The GOAT Warholm vs ‘The Flash’ Benjamin — a battle for ages

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Shared News: August 3, 2021 2:30:27 pm
Karsten Warholm of Norway reacts after realizing he had set a new world record. (Source: Reuters)

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Last July when Karsten Warholm smashed the 29-year-old record in 400m hurdles in his hometown, Oslo, he prophesied: “It might take another world record to win the Olympics. I really think there is more in the tank.” He actualised the prophesy himself, as he hammered his own world record with a spectacular timing of 45.94, bettering his own mark by .76 seconds, and breaking the elusive 46-second barrier.

In one of the most intriguingly spectacular races in 400m hurdles history—some have anointed it as the greatest ever race in this category—Warholm’s blinding acceleration in the closing 20 metres made all the difference, which saw him past Rai Benjamin (46.17) and Alison dos Santos (46.72).

Both Benjamin and Santos had the run of their lives, their personal bests. Yet, glory was not theirs, they were outgunned by a Norwegian, who is already being christened the GOAT of hurdles. Benjamin felt devastated, though he embraced Warholm and congratulated him; he was a man resigned to destiny: “It’s tough… to run so fast and still lose. I trained my butt off, you are running the race million times in the head. It’s tough for athletes man. Now, to the world championships, man. I wish I had won this.”

Karsten Warholm

Karsten Warholm of Norway reacts after realizing he had set a new world record. (Source: Reuters) It’s not easy being Warholm, to reduce time in the most excruciating of sprint events as effortlessly as he does. It’s no joke to break a world record twice in a month’s time. It is Bolt-esque. It’s not easy being Benjamin either, last month Benjamin came desperately close to breaking the event’s longstanding world record, coming within .05 seconds of the world record himself, but was informed that Warholm had broken it some hours ago. When told about the record, he quipped: “If I would have broken the world record, what would I have done in Tokyo? It’s just more fuel for the fire, man, I can run so much faster. I know I can run 46-low right now if I really tried, and that is no disrespect to anyone.” He clearly did, racking up his personal best and breaking Warholm’s record. Only that Warholm had an even better run. One he calls the “closest to perfection.” So time-stopping a run that even Warholm cannot fathom it. “I can’t believe the time, it was so fast. A lot of time I have been asked about the perfect race. I said it didn’t exist. This is the closest. Olympic medal was the only thing missing in my collection, I can’t tell how important it is. People say don’t let sports define you, but this is all I have got. This is what I do from morning to night.”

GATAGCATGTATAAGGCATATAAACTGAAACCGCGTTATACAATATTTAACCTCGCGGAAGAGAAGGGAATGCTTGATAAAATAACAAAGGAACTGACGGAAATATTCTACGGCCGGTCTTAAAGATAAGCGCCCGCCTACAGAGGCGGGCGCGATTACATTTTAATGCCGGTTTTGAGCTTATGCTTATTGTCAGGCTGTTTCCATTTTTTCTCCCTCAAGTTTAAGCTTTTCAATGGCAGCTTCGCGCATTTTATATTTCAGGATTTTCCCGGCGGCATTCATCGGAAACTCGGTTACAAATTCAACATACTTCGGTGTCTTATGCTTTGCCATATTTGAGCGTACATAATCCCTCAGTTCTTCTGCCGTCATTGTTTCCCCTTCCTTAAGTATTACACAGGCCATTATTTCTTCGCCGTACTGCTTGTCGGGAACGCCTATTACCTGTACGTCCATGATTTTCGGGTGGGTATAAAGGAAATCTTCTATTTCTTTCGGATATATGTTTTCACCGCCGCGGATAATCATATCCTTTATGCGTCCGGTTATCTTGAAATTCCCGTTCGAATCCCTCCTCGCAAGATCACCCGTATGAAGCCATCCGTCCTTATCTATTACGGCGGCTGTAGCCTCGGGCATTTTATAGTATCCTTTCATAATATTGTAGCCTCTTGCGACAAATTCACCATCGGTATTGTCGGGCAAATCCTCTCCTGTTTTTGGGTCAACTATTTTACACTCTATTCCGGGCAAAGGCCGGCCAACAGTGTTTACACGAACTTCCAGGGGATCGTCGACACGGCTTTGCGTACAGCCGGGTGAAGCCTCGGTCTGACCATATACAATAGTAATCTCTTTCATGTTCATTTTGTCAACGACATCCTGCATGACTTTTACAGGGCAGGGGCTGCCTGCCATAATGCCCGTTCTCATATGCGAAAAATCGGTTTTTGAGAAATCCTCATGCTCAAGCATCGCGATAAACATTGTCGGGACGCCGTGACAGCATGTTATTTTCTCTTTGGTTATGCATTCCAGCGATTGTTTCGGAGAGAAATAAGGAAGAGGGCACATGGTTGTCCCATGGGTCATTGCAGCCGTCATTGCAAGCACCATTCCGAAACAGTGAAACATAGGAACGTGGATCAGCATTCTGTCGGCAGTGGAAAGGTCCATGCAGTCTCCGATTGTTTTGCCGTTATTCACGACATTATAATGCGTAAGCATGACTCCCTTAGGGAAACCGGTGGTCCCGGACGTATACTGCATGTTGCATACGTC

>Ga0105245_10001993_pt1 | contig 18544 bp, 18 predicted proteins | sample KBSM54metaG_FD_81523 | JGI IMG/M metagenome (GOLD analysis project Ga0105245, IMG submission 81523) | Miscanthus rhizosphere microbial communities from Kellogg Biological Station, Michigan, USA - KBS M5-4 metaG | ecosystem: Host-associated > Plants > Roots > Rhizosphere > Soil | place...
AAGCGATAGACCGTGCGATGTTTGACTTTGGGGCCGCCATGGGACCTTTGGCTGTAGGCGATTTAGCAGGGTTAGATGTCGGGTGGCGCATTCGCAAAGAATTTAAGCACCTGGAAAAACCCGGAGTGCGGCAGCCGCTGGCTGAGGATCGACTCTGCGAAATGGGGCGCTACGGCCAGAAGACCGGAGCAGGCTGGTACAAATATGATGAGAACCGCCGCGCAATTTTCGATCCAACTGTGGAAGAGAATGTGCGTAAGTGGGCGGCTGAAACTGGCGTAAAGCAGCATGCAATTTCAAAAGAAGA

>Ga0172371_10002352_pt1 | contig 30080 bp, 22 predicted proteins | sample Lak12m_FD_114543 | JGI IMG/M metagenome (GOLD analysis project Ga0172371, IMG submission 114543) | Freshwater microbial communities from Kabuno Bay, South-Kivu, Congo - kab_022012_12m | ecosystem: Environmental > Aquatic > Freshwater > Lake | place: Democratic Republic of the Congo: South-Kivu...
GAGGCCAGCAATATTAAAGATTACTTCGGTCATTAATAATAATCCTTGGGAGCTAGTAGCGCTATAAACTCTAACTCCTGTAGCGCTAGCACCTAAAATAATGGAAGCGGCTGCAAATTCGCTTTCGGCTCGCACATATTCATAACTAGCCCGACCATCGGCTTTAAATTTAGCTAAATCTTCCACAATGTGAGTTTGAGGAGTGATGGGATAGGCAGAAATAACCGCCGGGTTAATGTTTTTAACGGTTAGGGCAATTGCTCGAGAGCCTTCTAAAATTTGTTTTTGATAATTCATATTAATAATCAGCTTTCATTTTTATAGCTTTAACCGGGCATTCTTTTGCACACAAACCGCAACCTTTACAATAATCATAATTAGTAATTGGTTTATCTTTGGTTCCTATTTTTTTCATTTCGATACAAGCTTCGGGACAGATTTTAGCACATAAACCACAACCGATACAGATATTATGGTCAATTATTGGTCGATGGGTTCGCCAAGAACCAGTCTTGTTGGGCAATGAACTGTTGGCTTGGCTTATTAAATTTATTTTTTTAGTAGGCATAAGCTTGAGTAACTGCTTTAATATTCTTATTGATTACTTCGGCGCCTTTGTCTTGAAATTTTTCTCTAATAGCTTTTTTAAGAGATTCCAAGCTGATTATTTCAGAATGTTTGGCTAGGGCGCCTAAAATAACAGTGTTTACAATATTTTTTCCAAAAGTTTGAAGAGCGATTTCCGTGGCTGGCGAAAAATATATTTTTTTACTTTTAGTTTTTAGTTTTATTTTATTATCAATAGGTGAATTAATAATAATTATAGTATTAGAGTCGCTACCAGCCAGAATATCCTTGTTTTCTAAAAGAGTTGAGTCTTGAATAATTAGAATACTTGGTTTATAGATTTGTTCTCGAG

Karsten Warholm

A combination of four single images shows Karsten Warholm of Norway reacting after realizing he had set a new world record at the Tokyo Summer Olympics. (REUTERS/Phil Noble)

Before the Tokyo games, both had effusively praised each other. The American, the Norwegian, had observed, is “the toughest competitor he ever had.” He told IAAF website after pipping him to gold in the 2019 World Championship: “If not for the speeds he had set, I would not have set my own speed. To raise your bar, you need opponents that are constantly pushing you,” Warholm said. Benjamin expressed the same during an interaction. “Every time I think I could run faster than him, he runs even faster. There is little you can do. He is just phenomenal.

They had their occasional verbal bouts too. Last year, Warholm told a reporter that he thinks of himself as track & field’s version of movie anti-hero Gordon Gekko, infamous for his “greed is good” tagline in the cult classic Wall Street. Benjamin counterpunched: “if War
holm is Gordon Gekko, I think of himself as the IRS!” Warholm then clarified: “I think that I actually got a bit misunderstood because what I think is that when it comes to sports, when you’re on the starting line, you know, you have no friends, right?”

It’s a rivalry that could simmer and sparkle for years to come. Warholm is just 25, Benjamin is a year younger. There are others like Santos and Abderrahman Samba who are tough and improving competitors themselves. From one to seven, at least a personal or national record was broken, thus brushing a layer of glamour to the often unglamorous race. Benjamin called it, the “spring time” of 400m hurdlers, Warholm feels he is lucky to be the face and essence of this revolution, much like the Bolt-Blake rivalry across the 100m-stretch in the last decade. “We are here to entertain, and these duels and head-to-heads, they are going to be something for everybody to remember,” he had said. They next face off each other in world championships in US.